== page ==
Fantastic news for physics lovers: pretty much all particle physics articles will now be open-source, thanks to a deal between a consortium and 12 journals.

In the most remarkable attempt to make hard, peer-reviewed science available to readers, the Sponsoring Consortium for Open Access Publishing in Particle Physics (SCOAP3) is close to securing all particle-physics articles — about 7,000 publications last year — free on journal’s websites.

Particle physics is already a paragon of open source, with most studies being published on he preprint server arXiv, but most peer-reviewed studies were still published in subscription journals – a quite contested method, due to the practices of publishing companies, most notably, Elsevier. Basically, in order to receive access to the articles and journals they are most interested in, entities such as universities and institutes are forced to strike deals in which they buy more than they are interested in; but that will, hopefully change in the nearby future.

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The new deal stipulates that research groups do not need to arrange open publication of their work, and over 90 percent work in the field will be published open source, as of 2014. Salvatore Mele, who leads the project from CERN, Europe’s high-energy physics laboratory near Geneva, Switzerland, and home of the LHC announced the details, and seemed quite pleased with this development.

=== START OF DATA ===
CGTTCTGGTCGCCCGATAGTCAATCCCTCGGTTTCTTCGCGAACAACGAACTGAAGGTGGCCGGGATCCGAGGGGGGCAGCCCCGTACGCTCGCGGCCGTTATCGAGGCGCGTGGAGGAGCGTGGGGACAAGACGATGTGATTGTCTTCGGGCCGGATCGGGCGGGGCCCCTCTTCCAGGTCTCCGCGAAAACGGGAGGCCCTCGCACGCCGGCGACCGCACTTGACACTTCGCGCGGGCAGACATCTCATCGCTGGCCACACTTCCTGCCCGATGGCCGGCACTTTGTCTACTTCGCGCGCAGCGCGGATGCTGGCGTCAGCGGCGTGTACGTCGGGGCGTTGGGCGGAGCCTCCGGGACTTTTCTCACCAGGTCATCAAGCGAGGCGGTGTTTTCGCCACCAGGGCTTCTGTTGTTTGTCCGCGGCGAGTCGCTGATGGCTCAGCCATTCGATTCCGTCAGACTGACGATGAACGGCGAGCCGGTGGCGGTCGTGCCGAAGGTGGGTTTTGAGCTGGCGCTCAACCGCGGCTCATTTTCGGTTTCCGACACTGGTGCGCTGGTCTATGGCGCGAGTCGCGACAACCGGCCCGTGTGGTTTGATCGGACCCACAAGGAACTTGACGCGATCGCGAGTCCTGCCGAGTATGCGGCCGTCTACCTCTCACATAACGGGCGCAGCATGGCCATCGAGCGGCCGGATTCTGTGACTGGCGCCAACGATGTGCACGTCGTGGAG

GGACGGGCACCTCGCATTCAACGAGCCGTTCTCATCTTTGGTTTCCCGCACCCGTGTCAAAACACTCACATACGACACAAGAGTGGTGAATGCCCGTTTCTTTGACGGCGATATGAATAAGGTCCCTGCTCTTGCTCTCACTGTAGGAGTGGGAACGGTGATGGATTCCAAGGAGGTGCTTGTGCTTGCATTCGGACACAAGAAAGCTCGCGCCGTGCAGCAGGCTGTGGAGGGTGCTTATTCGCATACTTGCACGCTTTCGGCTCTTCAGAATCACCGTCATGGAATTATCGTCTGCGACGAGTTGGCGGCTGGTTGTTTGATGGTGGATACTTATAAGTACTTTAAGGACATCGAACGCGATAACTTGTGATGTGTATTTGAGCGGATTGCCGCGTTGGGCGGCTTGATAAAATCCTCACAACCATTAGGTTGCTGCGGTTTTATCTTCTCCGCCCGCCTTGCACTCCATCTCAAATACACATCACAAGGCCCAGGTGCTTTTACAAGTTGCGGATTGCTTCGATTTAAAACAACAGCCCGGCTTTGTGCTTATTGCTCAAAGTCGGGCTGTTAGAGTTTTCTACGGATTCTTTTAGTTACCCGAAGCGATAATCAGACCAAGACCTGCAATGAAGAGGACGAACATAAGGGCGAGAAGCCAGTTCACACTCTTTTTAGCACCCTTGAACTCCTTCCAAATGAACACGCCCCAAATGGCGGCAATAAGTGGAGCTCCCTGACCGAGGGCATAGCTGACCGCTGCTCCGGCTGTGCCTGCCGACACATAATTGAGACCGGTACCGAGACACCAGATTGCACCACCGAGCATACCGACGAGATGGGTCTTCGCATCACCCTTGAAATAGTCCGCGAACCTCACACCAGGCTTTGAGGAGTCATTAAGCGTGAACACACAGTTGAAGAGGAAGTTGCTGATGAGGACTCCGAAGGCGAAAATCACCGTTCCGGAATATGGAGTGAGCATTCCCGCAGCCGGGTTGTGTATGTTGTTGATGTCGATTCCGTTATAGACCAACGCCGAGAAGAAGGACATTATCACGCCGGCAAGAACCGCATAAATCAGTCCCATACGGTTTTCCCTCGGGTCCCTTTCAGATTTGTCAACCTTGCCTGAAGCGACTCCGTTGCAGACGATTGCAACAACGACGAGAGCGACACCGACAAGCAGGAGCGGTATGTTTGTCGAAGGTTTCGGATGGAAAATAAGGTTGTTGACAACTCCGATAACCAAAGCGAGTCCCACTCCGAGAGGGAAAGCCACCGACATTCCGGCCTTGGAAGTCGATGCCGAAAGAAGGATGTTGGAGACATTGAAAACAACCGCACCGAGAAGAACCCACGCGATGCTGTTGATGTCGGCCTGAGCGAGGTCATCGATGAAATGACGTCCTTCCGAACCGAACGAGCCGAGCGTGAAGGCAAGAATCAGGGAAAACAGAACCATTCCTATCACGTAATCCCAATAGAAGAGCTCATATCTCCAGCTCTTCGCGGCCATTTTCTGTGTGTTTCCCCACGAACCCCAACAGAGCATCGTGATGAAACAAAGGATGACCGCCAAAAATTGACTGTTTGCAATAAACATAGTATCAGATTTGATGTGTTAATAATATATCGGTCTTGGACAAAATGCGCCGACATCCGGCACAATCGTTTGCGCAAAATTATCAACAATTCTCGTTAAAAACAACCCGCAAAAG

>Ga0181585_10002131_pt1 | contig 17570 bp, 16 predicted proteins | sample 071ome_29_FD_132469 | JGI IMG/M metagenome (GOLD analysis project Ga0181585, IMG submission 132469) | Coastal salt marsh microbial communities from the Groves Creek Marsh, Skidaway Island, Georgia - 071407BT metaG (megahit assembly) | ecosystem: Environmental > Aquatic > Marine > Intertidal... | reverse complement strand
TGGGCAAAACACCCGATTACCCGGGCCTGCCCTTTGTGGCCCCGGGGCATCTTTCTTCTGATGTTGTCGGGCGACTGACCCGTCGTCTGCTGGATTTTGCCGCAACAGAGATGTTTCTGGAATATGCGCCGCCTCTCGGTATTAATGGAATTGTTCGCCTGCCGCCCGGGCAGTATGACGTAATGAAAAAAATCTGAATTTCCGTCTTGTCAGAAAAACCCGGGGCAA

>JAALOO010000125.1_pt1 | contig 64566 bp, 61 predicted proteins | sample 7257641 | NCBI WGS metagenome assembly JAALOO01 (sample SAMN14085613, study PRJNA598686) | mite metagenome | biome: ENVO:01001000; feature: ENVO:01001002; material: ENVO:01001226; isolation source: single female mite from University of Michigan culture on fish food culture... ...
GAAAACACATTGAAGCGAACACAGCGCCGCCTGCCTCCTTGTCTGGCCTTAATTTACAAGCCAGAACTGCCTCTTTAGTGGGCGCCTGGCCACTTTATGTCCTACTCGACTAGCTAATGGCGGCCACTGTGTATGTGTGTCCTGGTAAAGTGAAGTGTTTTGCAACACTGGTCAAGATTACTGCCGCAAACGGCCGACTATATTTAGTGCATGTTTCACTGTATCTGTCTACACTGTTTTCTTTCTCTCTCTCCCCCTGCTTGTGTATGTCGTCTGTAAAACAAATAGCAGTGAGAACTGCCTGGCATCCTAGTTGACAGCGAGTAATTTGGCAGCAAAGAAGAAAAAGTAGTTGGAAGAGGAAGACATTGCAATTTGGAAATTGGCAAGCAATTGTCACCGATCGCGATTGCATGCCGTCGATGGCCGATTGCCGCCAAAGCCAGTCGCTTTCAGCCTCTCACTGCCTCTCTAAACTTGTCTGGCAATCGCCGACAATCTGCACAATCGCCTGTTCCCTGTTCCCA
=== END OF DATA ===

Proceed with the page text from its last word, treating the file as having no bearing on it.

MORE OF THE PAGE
It is “the most systematic attempt to convert all the journals in a given field to open access”, says Peter Suber, a philosopher at Earlham College in Richmond, Indiana, and a proponent of open access.

The consortium managed to do this by inviting the journals to bid for three-year open-access publishing contracts, and ranked them by an undisclosed algorithm that weighed their fees against their impact factors and the licences and delivery formats they offer. The journals won big, gaining an average of €1,200 (US$1,550) per paper, but the biggest winners here are the public and physics. The consortium will pay this from an annual budget of approximately 12 million dollars, funded not by authors or research grants, but by pledges from more than a thousand libraries, funding agencies and research consortia across the world.

Source: Nature